Gangsta rap and street gang mayhem conspired to rob Compton of its middle-class “white-picket-fence-manicured-lawn” charm of the 1950s and 1960s. Rap artists across the spectrum glorified the carnage of the street in lurid detail enhanced by every invective in the English lexicon. No one and nothing was sacred – children, females, mothers, grandmothers, religion, not even Jesus Christ. Multiple gang factions killed one another relentlessly by the tens of thousands in Watts, Compton, and practically every other ghetto across the US over the color of a rag in the beginning. Blue and red were the colors of choice. Later the furor raged over which gang sets would control illegal drug trafficking. The cult classic films “Boyz In the Hood,” and “South Central,” were based on these inglorious periods in Compton and South LA history.

Due to the legacy of gang mayhem and street drugs, which began shortly after the final vestiges of the White exodus had altered the racial landscape in Compton, the suburban enclave in the shadow of downtown Los Angeles changed dramatically. Compton was re-cast and stained by mainstream media as one of the most violent places on Earth. The mayhem, beginning with the rise of the notorious gang sets, the Bounty Hunters, Pirus and later the Crips and Bloods, spiraled out of control during the early 1970s through the 80s, 90s, and Y2K at the turn of the century. The bedlam continues to fester in 2020. The root of the carnage in Compton had its genesis in the three housing project in Watts – Jordan Downs, Nickerson Gardens, and Imperial Courts, which festered with poverty, joblessness, illicit drugs, and violence. The mayhem manifested in handgun violence almost daily. As Black families moved in ever-increasing numbers to Compton, the street gang element accompanied them.

What had been a prosperous suburban enclave throughout the 1950 and 60s comprised of 3-4 bedroom homes with large backyards and fruit trees, gave way to scores of “board-ups.” What previously was a suburb teeming with business enterprises like Sears & Roebuck, J.C. Penny, and the Broadway, busy restaurants, and new car dealerships along four thoroughfares – Long Beach, Alondra, Rosecrans, and Atlantic boulevards – began shuttering one-by-one around 1974-75 as the economy began to subside.

Two factors contributed to Compton’s decline: White flight, which took much of the economy with it, and the rush of Black Americans from areas like Watts, others areas in Los Angeles, and those immigrating from the South and Eastern areas of the US, attracted by an explosion of jobs in the West spurred by a war-time economy. Black job-seekers came for employment and the promise of a home and new life in Compton, Calif.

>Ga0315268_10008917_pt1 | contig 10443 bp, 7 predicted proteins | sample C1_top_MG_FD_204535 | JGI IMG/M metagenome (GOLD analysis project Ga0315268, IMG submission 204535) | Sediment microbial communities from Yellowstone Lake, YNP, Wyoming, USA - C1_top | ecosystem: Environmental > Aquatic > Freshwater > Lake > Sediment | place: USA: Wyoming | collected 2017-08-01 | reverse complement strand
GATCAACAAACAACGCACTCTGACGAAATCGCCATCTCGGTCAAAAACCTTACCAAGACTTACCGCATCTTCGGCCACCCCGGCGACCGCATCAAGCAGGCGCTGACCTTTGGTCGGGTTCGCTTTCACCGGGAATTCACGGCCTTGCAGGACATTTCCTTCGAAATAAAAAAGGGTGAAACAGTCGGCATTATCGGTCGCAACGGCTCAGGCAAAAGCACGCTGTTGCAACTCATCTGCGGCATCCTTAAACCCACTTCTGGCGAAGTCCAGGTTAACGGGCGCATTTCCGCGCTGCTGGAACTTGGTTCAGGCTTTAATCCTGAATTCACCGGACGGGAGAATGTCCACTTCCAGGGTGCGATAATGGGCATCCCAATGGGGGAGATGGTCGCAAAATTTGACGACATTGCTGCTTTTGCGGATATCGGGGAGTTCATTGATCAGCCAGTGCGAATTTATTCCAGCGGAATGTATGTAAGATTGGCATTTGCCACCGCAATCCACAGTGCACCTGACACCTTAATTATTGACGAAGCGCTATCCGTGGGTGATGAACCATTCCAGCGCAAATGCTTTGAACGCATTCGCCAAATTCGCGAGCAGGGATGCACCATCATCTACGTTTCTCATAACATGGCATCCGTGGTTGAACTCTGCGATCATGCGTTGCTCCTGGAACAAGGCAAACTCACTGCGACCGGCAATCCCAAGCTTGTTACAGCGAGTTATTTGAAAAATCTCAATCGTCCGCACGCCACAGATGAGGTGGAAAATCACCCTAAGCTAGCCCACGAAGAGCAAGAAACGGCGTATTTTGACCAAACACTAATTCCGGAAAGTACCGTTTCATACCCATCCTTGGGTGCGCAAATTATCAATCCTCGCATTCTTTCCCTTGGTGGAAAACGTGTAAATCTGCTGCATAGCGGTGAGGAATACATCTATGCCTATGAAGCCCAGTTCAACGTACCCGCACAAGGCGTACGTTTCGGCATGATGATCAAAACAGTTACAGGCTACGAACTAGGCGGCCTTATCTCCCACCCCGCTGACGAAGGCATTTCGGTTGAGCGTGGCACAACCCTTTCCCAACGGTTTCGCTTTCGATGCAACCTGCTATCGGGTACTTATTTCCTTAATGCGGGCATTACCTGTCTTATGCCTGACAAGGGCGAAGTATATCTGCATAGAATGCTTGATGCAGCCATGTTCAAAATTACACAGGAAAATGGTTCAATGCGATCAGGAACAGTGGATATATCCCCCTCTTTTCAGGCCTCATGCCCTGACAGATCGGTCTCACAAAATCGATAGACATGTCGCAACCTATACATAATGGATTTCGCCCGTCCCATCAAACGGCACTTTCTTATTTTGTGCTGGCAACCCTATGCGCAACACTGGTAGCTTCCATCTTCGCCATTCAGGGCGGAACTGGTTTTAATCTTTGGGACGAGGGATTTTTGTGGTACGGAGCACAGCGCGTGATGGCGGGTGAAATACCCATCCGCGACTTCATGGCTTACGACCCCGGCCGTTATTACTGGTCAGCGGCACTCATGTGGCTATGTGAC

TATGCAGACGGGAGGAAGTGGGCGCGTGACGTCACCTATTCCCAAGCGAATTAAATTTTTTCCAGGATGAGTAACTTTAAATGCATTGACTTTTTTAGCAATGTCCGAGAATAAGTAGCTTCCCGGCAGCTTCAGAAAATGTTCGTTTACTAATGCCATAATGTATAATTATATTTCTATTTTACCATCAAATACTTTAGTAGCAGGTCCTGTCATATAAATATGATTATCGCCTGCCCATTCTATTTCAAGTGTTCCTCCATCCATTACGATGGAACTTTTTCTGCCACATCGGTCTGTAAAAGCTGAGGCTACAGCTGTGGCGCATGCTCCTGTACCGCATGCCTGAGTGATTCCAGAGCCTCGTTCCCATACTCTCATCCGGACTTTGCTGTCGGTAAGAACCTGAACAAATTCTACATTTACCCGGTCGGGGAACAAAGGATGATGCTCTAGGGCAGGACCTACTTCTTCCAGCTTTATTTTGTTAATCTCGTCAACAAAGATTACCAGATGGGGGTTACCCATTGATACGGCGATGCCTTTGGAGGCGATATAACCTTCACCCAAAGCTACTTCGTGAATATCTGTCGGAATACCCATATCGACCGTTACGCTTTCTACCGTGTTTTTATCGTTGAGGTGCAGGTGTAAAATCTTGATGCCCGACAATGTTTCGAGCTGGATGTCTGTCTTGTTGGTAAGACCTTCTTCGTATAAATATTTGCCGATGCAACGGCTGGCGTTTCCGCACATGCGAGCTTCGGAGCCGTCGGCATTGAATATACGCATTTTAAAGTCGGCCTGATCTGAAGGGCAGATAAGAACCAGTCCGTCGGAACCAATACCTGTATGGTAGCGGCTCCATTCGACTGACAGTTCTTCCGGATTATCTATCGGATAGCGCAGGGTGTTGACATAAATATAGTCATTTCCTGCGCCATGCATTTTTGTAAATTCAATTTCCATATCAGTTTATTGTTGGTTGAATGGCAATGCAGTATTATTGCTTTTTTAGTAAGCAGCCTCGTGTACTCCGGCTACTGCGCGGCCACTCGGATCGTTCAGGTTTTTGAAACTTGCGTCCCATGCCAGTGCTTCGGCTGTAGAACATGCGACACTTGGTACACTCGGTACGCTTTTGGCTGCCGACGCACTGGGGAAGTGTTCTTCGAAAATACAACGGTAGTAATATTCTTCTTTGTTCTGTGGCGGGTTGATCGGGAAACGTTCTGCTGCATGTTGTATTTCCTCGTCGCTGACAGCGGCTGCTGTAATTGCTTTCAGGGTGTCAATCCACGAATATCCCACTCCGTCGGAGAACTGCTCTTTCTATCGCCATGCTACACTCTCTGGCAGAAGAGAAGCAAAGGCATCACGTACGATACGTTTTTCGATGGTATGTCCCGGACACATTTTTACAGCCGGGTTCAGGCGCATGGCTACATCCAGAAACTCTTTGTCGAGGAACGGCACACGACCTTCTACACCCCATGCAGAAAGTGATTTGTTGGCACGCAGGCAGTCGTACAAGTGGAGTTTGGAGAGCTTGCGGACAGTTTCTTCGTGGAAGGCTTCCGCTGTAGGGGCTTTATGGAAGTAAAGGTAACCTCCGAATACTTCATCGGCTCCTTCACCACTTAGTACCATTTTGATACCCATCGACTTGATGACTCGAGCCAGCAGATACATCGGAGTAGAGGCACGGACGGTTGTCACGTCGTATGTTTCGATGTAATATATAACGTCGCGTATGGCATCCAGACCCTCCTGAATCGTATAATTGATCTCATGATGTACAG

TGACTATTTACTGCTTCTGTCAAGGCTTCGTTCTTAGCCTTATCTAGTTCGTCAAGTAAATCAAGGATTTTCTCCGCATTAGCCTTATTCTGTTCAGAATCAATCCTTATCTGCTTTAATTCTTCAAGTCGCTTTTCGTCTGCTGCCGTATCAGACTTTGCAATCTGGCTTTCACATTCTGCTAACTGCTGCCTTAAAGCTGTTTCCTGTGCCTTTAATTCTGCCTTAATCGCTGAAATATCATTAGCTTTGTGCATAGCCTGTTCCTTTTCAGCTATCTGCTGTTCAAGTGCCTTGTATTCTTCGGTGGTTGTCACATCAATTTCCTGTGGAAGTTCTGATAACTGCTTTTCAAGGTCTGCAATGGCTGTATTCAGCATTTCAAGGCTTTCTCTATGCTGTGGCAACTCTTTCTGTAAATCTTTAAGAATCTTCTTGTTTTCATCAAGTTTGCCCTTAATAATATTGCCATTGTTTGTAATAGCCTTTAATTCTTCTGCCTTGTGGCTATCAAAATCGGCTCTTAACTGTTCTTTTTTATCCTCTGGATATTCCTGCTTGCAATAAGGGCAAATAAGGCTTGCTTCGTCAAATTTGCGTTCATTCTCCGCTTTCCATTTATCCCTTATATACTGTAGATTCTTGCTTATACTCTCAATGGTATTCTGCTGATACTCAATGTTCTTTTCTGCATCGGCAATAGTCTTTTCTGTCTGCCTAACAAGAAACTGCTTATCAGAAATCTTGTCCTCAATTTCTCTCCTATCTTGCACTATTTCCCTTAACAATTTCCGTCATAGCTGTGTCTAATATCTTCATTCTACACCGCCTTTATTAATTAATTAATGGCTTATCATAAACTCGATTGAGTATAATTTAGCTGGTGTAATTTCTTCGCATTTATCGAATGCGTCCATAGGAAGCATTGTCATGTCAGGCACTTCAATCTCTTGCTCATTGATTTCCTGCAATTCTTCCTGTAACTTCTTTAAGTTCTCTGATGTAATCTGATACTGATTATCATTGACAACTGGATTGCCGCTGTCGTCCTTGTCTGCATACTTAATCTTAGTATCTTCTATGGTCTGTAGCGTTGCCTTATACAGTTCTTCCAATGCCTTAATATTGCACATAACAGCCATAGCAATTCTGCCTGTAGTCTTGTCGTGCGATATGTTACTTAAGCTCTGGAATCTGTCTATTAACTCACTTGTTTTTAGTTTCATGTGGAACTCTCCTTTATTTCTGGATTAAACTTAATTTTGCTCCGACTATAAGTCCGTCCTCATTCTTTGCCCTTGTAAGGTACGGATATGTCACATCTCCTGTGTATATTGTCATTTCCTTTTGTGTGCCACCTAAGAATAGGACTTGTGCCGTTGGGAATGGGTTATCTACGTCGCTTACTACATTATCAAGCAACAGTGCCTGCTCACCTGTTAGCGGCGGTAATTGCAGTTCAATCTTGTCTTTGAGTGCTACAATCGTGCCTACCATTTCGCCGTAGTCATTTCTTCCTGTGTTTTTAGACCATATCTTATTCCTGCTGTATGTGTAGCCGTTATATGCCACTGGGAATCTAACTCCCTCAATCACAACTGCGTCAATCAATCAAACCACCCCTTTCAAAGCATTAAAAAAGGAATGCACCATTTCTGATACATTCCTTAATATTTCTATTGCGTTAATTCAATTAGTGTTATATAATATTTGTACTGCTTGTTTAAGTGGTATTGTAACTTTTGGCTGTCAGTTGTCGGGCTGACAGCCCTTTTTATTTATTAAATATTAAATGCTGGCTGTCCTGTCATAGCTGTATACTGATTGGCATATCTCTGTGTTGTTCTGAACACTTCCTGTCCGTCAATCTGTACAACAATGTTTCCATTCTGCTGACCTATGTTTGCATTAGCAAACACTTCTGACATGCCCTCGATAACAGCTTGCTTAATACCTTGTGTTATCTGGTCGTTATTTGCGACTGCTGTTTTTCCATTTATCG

Many men were also recently retired veterans armed with G.I. Bills, which enabled them to pursue a college education or purchase a home on the westside of town, where White homeowners declined to purchase homes, preferring the northeast section of town east of Alameda Street extending to the Long Beach Freeway, and north-south between the 91 Freeway and Rosecrans Avenue. The majority of Compton’s White population resided here.

Compton’s racial shift began in earnest in 1963 when the California Supreme Court ruled in Jackson vs. Pasadena City School District that school boards had to take steps to eliminate racial segregation in schools no matter what its causes. This judicial act inspired African Americans in Los Angeles and adjoining suburbs to increase their efforts to force school desegregation, which ultimately occurred, only to ultimately frighten White Comptonites into mass emigration to whiter surroundings in Southern California.

The educational benefits were invaluable to the Black and Latino students bused to Dominguez High School beginning in the 1960s. Socially and culturally, however, the various ethnic groups suffered the loss of opportunity for a different type of education – one that would have been cross-cultural. Sadly, that was prohibited by the fears of White parents reticent to live across the fence from neighbors whose skin tone did not match theirs.

Seeds to the contrary may have been planted in the minds of their children, some of whom will be returning for a remarkable 50-year reunion to swap stories with some of their Dominguez High classmates from Compton yesteryear.










Jarrette Fellows, Jr. is Publisher and Editor of Compton Herald. He attended junior and senior high school in Compton, and is an alumnus of California State University, Los Angeles.